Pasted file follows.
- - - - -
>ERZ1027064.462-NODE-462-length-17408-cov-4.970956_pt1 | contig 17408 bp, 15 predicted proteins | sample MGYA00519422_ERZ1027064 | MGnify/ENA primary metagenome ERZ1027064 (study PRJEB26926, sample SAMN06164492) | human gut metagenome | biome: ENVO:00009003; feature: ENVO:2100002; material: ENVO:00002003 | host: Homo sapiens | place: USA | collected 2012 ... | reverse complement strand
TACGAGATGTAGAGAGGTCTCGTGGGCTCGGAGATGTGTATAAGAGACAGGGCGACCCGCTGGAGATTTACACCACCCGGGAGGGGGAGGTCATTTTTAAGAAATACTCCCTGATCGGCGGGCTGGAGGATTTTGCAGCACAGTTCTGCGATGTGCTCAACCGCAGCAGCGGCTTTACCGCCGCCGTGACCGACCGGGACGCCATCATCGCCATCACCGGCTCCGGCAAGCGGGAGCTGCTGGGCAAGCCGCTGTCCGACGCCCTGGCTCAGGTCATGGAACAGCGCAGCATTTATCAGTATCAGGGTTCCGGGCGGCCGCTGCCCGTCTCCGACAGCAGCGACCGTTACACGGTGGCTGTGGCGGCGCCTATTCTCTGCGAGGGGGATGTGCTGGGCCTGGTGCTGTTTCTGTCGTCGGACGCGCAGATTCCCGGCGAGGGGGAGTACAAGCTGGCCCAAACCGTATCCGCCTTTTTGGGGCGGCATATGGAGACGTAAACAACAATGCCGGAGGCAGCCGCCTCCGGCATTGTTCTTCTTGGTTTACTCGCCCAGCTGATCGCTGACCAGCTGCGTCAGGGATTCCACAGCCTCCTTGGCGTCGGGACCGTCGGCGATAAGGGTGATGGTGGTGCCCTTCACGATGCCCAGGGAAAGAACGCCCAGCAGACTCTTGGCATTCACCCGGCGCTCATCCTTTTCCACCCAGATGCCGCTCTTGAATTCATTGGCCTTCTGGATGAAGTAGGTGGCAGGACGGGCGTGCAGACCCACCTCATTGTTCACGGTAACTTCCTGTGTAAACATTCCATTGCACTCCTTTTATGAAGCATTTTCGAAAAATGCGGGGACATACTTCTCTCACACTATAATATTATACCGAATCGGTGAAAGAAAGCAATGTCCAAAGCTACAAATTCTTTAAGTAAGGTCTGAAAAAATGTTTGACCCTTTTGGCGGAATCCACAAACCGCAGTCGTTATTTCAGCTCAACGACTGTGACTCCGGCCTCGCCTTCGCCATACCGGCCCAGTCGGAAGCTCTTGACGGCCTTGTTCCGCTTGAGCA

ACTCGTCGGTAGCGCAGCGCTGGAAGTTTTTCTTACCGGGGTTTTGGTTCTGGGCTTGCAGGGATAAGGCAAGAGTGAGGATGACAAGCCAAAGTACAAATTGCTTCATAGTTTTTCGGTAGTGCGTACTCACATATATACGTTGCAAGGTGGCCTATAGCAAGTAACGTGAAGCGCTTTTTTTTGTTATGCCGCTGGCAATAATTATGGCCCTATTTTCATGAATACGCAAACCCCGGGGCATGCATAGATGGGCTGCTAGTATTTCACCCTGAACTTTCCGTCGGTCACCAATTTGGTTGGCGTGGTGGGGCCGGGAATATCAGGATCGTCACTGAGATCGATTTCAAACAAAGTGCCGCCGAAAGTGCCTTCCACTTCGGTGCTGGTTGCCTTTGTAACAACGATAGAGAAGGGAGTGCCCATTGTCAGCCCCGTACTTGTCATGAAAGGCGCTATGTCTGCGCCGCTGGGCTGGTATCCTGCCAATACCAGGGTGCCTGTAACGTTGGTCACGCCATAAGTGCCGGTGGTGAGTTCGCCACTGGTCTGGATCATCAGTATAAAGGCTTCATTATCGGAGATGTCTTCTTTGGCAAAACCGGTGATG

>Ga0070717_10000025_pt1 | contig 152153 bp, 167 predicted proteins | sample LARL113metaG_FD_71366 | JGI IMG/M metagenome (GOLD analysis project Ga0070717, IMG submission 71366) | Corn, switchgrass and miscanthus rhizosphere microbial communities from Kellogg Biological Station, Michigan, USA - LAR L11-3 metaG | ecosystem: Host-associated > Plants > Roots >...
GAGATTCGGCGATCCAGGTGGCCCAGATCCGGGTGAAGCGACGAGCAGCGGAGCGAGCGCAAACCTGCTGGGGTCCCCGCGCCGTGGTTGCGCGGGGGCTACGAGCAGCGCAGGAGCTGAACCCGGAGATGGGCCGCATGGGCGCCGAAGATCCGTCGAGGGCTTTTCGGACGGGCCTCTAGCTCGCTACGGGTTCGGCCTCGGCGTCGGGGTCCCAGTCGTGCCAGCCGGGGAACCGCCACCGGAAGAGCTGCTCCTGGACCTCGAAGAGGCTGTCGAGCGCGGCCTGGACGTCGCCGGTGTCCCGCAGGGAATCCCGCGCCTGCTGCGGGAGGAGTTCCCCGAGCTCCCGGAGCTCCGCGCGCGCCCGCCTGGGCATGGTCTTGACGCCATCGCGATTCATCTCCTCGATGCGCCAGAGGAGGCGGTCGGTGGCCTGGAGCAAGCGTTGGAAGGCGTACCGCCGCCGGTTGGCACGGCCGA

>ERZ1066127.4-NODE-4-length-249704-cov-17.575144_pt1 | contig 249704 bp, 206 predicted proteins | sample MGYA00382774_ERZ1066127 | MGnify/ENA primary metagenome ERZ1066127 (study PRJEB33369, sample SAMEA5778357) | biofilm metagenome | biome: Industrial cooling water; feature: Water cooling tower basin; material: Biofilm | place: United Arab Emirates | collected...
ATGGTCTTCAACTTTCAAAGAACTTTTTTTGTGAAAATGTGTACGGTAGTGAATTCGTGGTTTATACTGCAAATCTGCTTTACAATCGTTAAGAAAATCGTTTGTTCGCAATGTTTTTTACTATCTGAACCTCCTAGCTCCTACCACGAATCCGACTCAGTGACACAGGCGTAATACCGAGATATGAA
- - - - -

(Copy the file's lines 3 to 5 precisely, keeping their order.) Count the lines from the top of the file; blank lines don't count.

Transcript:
ACTCGTCGGTAGCGCAGCGCTGGAAGTTTTTCTTACCGGGGTTTTGGTTCTGGGCTTGCAGGGATAAGGCAAGAGTGAGGATGACAAGCCAAAGTACAAATTGCTTCATAGTTTTTCGGTAGTGCGTACTCACATATATACGTTGCAAGGTGGCCTATAGCAAGTAACGTGAAGCGCTTTTTTTTGTTATGCCGCTGGCAATAATTATGGCCCTATTTTCATGAATACGCAAACCCCGGGGCATGCATAGATGGGCTGCTAGTATTTCACCCTGAACTTTCCGTCGGTCACCAATTTGGTTGGCGTGGTGGGGCCGGGAATATCAGGATCGTCACTGAGATCGATTTCAAACAAAGTGCCGCCGAAAGTGCCTTCCACTTCGGTGCTGGTTGCCTTTGTAACAACGATAGAGAAGGGAGTGCCCATTGTCAGCCCCGTACTTGTCATGAAAGGCGCTATGTCTGCGCCGCTGGGCTGGTATCCTGCCAATACCAGGGTGCCTGTAACGTTGGTCACGCCATAAGTGCCGGTGGTGAGTTCGCCACTGGTCTGGATCATCAGTATAAAGGCTTCATTATCGGAGATGTCTTCTTTGGCAAAACCGGTGATG

>Ga0070717_10000025_pt1 | contig 152153 bp, 167 predicted proteins | sample LARL113metaG_FD_71366 | JGI IMG/M metagenome (GOLD analysis project Ga0070717, IMG submission 71366) | Corn, switchgrass and miscanthus rhizosphere microbial communities from Kellogg Biological Station, Michigan, USA - LAR L11-3 metaG | ecosystem: Host-associated > Plants > Roots >...
GAGATTCGGCGATCCAGGTGGCCCAGATCCGGGTGAAGCGACGAGCAGCGGAGCGAGCGCAAACCTGCTGGGGTCCCCGCGCCGTGGTTGCGCGGGGGCTACGAGCAGCGCAGGAGCTGAACCCGGAGATGGGCCGCATGGGCGCCGAAGATCCGTCGAGGGCTTTTCGGACGGGCCTCTAGCTCGCTACGGGTTCGGCCTCGGCGTCGGGGTCCCAGTCGTGCCAGCCGGGGAACCGCCACCGGAAGAGCTGCTCCTGGACCTCGAAGAGGCTGTCGAGCGCGGCCTGGACGTCGCCGGTGTCCCGCAGGGAATCCCGCGCCTGCTGCGGGAGGAGTTCCCCGAGCTCCCGGAGCTCCGCGCGCGCCCGCCTGGGCATGGTCTTGACGCCATCGCGATTCATCTCCTCGATGCGCCAGAGGAGGCGGTCGGTGGCCTGGAGCAAGCGTTGGAAGGCGTACCGCCGCCGGTTGGCACGGCCGA